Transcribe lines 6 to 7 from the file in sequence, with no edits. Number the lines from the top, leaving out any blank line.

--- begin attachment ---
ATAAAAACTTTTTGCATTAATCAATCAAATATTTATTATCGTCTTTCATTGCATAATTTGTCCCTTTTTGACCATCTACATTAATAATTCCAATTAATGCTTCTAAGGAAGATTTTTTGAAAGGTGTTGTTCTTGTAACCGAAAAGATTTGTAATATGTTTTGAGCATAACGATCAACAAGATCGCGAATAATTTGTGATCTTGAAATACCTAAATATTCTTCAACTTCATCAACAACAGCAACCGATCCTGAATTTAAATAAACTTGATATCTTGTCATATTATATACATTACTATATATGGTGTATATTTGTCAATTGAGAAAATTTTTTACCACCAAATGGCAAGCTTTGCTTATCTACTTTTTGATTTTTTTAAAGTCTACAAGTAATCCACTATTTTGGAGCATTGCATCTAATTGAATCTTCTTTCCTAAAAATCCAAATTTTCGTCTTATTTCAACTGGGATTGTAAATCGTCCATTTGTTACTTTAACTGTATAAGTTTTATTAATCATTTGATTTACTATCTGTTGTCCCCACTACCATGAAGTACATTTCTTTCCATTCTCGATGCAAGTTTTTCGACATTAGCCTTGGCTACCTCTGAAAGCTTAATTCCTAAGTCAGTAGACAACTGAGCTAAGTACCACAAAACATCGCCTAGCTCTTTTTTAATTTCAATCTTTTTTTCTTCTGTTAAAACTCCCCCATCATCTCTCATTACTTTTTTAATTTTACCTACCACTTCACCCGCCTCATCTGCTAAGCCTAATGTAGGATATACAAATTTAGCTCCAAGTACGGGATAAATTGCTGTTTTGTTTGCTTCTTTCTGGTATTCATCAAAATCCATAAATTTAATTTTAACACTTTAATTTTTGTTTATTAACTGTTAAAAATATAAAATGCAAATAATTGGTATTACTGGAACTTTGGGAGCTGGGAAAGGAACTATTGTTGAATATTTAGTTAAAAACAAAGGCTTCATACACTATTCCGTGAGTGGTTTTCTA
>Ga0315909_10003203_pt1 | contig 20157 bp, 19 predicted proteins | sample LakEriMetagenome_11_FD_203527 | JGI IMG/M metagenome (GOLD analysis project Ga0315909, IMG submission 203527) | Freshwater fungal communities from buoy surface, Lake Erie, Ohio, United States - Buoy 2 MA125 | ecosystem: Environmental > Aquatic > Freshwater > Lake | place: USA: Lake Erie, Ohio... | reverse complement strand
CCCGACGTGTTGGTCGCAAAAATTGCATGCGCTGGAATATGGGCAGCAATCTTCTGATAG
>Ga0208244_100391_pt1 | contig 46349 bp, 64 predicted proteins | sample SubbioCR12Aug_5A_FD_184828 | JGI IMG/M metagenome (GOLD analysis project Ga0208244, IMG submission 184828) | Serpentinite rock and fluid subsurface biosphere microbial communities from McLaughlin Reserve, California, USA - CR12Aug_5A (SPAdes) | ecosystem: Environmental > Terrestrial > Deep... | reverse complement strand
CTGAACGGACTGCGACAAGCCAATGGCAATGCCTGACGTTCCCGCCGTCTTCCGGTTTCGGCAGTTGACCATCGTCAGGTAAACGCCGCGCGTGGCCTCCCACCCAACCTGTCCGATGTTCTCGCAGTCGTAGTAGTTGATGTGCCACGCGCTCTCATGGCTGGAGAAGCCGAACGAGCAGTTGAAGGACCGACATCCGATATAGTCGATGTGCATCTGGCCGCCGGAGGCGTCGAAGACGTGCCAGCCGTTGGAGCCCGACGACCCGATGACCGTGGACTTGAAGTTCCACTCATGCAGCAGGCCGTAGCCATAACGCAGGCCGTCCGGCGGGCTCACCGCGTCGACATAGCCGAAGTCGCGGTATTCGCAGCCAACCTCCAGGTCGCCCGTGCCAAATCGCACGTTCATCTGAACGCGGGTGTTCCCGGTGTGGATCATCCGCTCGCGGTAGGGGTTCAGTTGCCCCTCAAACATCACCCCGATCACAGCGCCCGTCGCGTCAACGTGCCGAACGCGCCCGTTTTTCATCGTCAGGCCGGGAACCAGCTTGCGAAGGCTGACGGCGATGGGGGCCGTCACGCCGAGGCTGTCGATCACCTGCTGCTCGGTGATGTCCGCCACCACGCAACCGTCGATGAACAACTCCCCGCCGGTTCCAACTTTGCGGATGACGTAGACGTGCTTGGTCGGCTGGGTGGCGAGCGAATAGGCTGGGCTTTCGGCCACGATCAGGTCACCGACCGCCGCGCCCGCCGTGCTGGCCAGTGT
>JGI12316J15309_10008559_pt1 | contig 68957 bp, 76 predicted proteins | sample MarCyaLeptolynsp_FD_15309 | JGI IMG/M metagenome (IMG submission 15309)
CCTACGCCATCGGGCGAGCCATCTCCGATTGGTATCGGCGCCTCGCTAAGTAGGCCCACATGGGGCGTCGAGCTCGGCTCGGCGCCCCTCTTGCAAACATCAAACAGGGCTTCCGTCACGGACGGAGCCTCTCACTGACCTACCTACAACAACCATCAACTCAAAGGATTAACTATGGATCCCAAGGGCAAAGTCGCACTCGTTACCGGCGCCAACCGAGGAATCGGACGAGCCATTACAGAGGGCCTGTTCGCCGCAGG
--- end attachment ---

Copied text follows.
>JGI12316J15309_10008559_pt1 | contig 68957 bp, 76 predicted proteins | sample MarCyaLeptolynsp_FD_15309 | JGI IMG/M metagenome (IMG submission 15309)
CCTACGCCATCGGGCGAGCCATCTCCGATTGGTATCGGCGCCTCGCTAAGTAGGCCCACATGGGGCGTCGAGCTCGGCTCGGCGCCCCTCTTGCAAACATCAAACAGGGCTTCCGTCACGGACGGAGCCTCTCACTGACCTACCTACAACAACCATCAACTCAAAGGATTAACTATGGATCCCAAGGGCAAAGTCGCACTCGTTACCGGCGCCAACCGAGGAATCGGACGAGCCATTACAGAGGGCCTGTTCGCCGCAGG